Book Review: The Night Tiger by Yangsze Choo


I don’t usually anticipate books coming out anymore, because usually I end up getting my hopes up for nothing. But this book looked particularly good, both by the synopsis and the cover, so I decided to read it. And several months after it came out (because I never do anything quickly), I finally read it.

And I have positive to mixed feelings.

Usually, I do a longer non-spoiled review and a shorter spoiler section, but I feel like with this book almost everything is going to be a spoiler, so I’ll be sharing a lot of spoilers (which end up being just a fraction of all the spoilers contained in this convoluted book).

Release: Feb. 2019

Synopsis: Ren is an eleven-year-old boy tasked with finding the finger of his dying master and burying it with his body for his soul to find peace. He has forty-nine days. Ji Lin wants to be a doctor, but is unable due to her strict stepfather, and instead becomes a dancehall girl to pay off her mother’s debts. In the backdrop of 1930s Malaysia, a tiger stalks in the darkness as five strangers’ lives interconnect.

Non-Spoiler Review

On the surface, this is a historical drama, but it quickly devolves into a murder mystery with fantasy elements. There is a lot to love about this book and for the most part I enjoyed it. The setting is incredibly weaved into the story, and I loved the constant questioning about the fantasy elements (whether there were things like weretigers and curses). The characters were mostly amazing, especially Ji Lin and Ren. There was one main character I disliked, but I’ll get to that in a minute. And the ending, for me, was a bit disappointing, especially since there were so many interesting elements which were brought into the story that had no conclusion.

Again, it’s difficult thinking of what to say without bringing in spoilers. The book is divided mostly between Ji Lin’s and Ren’s perspective, though it does go into William’s (Ren’s boss, a doctor and avid womanizer) on occasion. I didn’t mind this, but it was disconcerting that the tense changed so drastically between the two. Ji Lin’s was written in first person past perspective, whereas Ren/William’s was written in third person present perspective. I’m not sure why Choo choose to change it so drastically, but it did make it difficult for me to get into the book at first.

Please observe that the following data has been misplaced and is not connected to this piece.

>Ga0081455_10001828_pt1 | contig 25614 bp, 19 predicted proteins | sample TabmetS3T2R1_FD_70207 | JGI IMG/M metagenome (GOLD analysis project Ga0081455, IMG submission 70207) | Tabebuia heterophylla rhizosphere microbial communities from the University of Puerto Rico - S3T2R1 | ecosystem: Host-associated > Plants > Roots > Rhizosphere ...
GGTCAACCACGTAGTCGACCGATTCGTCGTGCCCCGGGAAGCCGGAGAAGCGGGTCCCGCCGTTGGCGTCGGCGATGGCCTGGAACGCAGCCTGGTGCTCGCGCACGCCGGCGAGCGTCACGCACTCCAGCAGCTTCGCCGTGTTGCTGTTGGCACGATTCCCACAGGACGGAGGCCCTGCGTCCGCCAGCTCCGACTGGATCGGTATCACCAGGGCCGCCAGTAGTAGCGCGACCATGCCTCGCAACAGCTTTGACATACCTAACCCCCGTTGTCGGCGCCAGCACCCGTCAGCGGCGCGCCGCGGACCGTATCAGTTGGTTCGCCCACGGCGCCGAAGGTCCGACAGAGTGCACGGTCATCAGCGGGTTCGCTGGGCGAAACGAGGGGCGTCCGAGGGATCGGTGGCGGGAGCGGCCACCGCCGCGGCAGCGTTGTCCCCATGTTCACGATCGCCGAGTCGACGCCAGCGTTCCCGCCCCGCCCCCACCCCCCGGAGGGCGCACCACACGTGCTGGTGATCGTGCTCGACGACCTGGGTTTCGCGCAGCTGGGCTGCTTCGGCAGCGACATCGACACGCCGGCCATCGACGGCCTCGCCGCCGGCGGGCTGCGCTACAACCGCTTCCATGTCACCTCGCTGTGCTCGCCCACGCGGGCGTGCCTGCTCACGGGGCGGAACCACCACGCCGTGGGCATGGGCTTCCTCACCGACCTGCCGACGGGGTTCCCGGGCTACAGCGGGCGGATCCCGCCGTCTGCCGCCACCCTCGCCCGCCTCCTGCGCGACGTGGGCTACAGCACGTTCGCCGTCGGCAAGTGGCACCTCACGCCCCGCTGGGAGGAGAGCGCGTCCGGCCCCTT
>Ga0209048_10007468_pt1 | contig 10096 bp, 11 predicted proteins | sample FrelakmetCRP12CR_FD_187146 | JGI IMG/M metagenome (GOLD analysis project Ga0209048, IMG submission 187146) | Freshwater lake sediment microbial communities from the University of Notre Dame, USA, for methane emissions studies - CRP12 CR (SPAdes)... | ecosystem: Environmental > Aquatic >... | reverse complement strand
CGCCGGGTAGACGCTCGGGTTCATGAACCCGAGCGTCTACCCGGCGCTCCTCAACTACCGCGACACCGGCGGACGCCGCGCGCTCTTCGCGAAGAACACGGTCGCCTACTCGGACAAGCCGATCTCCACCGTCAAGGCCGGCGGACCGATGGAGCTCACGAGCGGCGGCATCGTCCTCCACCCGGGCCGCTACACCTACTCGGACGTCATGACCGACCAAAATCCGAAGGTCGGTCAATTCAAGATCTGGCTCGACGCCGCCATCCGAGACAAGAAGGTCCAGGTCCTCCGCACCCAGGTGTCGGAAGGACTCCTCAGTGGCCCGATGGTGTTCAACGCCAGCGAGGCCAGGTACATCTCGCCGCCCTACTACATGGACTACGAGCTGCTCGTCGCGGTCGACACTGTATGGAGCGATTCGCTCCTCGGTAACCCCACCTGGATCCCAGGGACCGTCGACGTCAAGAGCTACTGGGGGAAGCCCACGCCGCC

Like I said, most of the characters I enjoyed, whether they were good or bad. Ji Lin is an highly moral character with a kind heart and strong will. I loved her, though I didn’t agree with all of her decisions (just most of them). It is she who prompts the story, as one of her customers at the dance hall drops the finger Ren is searching for. That very customer dies that night, and she determines to find the true owner of the finger. I loved how fearless and determined she was, even though she also had her weaknesses. Ren equally is adorable. At only eleven, he acts far above his age, in both wisdom and understanding. He watches people and understands depth like few children his age, and yet he is also trusting and young.

The only character I absolutely hated was Shin, Ji Lin’s step-brother (her mother married his father when they were ten). I’ll get more into him in the spoiler section, but his and Ji Lin’s relationship was one of the few things I truly disliked in this book.

There are so many interesting themes throughout the book though. For example, the idea of the five Confucian virtues: Ren (charity and humanity), Yi (honesty and uprightness), Zhi (knowledge or wisdom), Xin (faithfulness), and Li (propriety and correct behavior). Five of the main characters share a connection, each of which ties back to these virtues. You probably picked out Ren as one of them. Yi, his twin brother who died a couple years before this story takes place, is the second. Ji Lin (Ji is a different spelling for Zhi) is the third, and her step-brother Shin (Xin) is the fourth. They are all interconnected in the story, and eventually learn who the last person is in the end (but that’s a major spoiler).

Also, the constant theme of whether magic is real or not. Both Ji Lin and Ren have strange dreams, and there are the mysterious attacks by a tiger, so rarely seen in Malaysia. It all ties pretty well in the end.

But, in order for me to get into the details, let’s get into a lot of spoilers.

Spoilers Ahead!

This book devolves into a multiple murder mystery very quickly. You have two local women murdered (one by an apparent tiger attack and the other from apparent heart failure), the salesman who drops the finger for Ji Lin ends up dead, a nurse is thrown down some stairs, and an orderly at the hospital Shin and William work at has bricks thrown on his head. It’s rather convoluted, so I won’t get into all the details, but let’s just say I was surprised how much of a murder mystery it was. In total (though I may be missing someone), there is a body count of six by the end, including Ren’s old master who dies at the beginning. That is insane for a book that isn’t categorized as a mystery.